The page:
Contamination Removal


Endotoxins, also called lipopolysaccharides (LPS), can be a major impurity of proteins or biologically active substances. The presence of small amounts of endotoxin in a recombinant protein can cause serious side effects in patients including endotoxin shock, tissue injury, and death. Due to these side effects, it is essential that endotoxin is removed from drugs, injectables, and other biological and pharmaceutical products. It is advantageous to remove endotoxin from research samples to insure accurate screening data.

Efficient and cost-effective removal of endotoxins from pharmaceutical and biological preparations can be challenging. Ion exchange chromatography during downstream processing is frequently used, however affinity chromatography such as ActiClean Etox may also be used. ActiClean uses a high affinity ligand for endotoxin removal and helps to dissociate protein-endotoxin interactions, leading to a more efficient recovery and higher yields of protein recovery.

DNA removal

Mammalian cell culture-derived therapeutics has the risk of cellular DNA contamination. Regulatory authorities have set strict standards  for DNA contamination and require reduction by orders of magnitude from the fermenter to the final product. The FDA recommends the DNA in the final product be less than 100 pg/dose.

Most lysis methods cause the release of large quantities of nucleic acids. These contaminants must be removed because they can increase the viscosity of the feed stream as well as interfere with subsequent chromatographic steps.

Cell culture clarification processes, centrifugation or tangential flow filtration are primarily used as a clarification steps prior to chromatography. These technologies operate under high shear conditions and can increase cell disruption, resulting in increased contamination by host cell DNA that can be carried through the purification steps. Direct CaptureTM of proteins using CellthruTM resins can reduce the DNA load of downstream purification. The cells pass through the resin bed of large beads with lower shear forces and less disruption of cellular integrity.

Different methods exist to remove DNA from protein preparations. Affinity chromatography using Cellthru™ Protein A resin typically removes 95-98% of contaminating DNA, CHOP, virus and other cellular debris. Ion exchange chromatography can also be used although  affinity chromatography typically gives a higher log reduction of DNA contamination. Heparin affinity chromatography has also been used for DNA removal as heparin binds DNA very efficiently.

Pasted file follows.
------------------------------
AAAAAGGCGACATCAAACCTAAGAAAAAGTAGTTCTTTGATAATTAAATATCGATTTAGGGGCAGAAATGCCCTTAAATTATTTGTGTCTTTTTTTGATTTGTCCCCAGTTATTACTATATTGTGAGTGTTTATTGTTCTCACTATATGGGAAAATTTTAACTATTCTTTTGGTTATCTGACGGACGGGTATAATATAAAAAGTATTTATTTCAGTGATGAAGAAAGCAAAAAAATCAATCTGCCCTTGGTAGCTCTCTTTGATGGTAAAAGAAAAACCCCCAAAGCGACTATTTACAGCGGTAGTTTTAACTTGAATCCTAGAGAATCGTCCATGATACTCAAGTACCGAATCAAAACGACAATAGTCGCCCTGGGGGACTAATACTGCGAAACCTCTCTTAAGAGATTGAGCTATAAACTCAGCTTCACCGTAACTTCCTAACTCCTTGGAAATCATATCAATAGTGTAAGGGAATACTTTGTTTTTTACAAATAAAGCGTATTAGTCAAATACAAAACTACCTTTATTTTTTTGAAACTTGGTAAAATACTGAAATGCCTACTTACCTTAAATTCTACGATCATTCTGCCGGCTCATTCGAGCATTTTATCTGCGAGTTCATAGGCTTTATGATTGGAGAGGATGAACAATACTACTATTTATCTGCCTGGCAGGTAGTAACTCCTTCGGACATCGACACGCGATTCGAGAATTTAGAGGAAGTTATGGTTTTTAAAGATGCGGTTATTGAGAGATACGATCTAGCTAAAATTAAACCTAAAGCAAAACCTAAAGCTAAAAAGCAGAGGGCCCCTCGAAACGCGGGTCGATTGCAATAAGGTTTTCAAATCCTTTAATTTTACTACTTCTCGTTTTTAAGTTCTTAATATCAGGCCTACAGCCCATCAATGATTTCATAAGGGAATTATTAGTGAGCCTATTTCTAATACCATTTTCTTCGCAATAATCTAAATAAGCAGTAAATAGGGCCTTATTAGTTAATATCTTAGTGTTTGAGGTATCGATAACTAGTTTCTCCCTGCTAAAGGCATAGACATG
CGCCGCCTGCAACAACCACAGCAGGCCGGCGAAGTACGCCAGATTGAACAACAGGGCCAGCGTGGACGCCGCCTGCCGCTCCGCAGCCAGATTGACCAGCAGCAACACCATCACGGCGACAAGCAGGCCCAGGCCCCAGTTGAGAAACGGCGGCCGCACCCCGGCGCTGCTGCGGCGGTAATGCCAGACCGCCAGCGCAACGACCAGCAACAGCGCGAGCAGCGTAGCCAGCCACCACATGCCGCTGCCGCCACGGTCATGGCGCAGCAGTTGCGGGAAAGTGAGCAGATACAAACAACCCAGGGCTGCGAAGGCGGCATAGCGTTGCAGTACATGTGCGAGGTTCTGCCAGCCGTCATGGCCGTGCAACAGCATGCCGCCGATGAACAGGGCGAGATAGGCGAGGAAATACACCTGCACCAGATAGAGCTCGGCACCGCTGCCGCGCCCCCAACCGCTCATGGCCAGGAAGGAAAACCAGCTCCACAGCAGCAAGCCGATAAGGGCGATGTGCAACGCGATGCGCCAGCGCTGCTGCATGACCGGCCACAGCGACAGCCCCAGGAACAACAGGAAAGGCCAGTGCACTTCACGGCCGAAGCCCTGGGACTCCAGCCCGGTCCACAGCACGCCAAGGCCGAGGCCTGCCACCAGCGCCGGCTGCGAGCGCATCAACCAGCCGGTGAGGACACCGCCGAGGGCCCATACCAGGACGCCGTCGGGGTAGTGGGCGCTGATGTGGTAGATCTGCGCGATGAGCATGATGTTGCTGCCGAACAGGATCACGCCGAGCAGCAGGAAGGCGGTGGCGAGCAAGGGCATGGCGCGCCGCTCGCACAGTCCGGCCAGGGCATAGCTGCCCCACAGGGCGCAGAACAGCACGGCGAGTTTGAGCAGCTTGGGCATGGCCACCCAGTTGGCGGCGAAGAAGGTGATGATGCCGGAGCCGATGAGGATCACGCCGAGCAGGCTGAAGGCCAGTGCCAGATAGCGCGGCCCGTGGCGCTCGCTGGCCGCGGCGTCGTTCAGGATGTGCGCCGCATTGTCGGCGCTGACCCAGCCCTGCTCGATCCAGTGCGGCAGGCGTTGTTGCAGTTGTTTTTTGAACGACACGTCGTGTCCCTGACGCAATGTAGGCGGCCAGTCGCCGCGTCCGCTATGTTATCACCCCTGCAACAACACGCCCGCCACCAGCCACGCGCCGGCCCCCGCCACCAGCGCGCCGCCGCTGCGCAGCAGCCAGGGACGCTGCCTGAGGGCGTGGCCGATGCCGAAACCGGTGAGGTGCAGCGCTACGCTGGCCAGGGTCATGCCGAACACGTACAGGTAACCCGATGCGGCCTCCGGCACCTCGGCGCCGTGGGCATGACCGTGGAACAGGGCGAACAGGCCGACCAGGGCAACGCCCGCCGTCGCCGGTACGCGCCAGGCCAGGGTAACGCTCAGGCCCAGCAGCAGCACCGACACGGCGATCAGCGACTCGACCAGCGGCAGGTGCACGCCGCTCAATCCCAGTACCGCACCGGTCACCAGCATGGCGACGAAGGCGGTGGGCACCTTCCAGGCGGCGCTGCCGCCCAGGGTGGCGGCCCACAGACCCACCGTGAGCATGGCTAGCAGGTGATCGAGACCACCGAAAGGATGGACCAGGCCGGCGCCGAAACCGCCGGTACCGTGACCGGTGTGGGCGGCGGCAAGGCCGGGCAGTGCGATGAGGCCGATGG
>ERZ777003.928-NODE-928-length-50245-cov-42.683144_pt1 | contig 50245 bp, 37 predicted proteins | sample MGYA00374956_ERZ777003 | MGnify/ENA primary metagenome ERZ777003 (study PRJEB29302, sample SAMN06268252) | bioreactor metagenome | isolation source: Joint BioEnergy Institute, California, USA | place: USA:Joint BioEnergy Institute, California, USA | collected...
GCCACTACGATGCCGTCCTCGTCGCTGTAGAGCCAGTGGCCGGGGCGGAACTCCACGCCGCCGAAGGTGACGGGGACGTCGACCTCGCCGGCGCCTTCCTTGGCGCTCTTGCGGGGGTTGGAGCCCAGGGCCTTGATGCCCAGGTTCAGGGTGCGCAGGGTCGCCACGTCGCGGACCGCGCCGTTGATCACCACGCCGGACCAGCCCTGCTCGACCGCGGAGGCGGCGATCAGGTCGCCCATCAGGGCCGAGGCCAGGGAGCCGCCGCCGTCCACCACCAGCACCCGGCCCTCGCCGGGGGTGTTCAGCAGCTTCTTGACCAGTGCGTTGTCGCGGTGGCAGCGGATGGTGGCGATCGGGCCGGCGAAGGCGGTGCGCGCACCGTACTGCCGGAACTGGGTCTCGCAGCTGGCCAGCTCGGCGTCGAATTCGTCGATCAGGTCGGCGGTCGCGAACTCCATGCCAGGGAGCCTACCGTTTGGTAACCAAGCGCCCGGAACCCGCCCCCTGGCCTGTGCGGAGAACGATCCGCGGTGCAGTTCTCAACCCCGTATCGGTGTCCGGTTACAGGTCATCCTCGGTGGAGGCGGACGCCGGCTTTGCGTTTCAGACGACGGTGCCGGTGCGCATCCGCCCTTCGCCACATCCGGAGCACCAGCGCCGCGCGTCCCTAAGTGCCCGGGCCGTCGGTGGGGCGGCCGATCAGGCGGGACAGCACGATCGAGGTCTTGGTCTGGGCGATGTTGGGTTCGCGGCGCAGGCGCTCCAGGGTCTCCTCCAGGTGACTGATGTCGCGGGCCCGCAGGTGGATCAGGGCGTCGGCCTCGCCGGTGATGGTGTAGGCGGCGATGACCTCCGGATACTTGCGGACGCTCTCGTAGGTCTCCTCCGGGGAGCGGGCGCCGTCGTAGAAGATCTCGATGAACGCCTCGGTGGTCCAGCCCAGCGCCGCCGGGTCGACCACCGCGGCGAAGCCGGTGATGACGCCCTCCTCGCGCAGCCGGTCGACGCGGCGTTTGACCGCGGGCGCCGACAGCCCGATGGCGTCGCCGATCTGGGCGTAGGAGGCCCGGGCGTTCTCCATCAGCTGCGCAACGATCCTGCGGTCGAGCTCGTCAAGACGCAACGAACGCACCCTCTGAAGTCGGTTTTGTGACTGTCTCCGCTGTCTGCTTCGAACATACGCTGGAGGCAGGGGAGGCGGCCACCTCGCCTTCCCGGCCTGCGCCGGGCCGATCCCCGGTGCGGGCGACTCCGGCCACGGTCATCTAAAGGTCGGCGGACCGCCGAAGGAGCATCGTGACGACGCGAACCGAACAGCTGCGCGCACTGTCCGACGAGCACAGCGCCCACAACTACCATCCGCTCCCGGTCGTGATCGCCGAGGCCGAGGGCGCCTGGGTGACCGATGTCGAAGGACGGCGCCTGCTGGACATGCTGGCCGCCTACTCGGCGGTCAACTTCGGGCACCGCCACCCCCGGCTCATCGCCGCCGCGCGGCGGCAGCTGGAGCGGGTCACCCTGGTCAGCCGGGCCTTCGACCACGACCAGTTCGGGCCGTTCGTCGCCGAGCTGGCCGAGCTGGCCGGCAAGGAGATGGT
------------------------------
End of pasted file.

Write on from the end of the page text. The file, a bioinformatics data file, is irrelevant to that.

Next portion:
Contaminating Host Cell Proteins (CHOP)

Using some of the expression systems proteins are secreted into the culture media leading to a reduced HOP contamination.  Cell culture clarification systems, centrifugation or tangential flow filtration are used as a primary clarification steps prior to chromatography. These technologies produce high shear forces and can increase cell disruption, resulting in increased host cell protein contamination, which can be carried through the downstream purification. Direct CaptureTM of proteins from cell culture using CellthruTM resins can reduce the DNA load on downstream purification as the cells gently pass through between the large beads with less disruption while protein is captured on the beads.

Virus removal

The downstream processing of any biologically-derived therapeutics requires effective viral clearance. Biological products have the potential risk of carrying and amplifying adventitious viruses that may be present or introduced into the materials.  Typically a number of processing steps are necessary to provide adequate viral clearance. Some methods such as virus removing filters and chromatography provide physical means to separate and remove the. Other methods include irradiation, high heat, or chemical treatment to inactivate the virus. Nanofiltration can remove almost all viral species, while exposure to a low pH or detergents are also robust steps for inactivating enveloped viruses. Chromatographic or ion exchange resins show greater variances and decreased capacity in the removal of virus. Several of our stable affinity chromatography resins allow inactivation of viruses and may be sanitized with sodium hydroxide.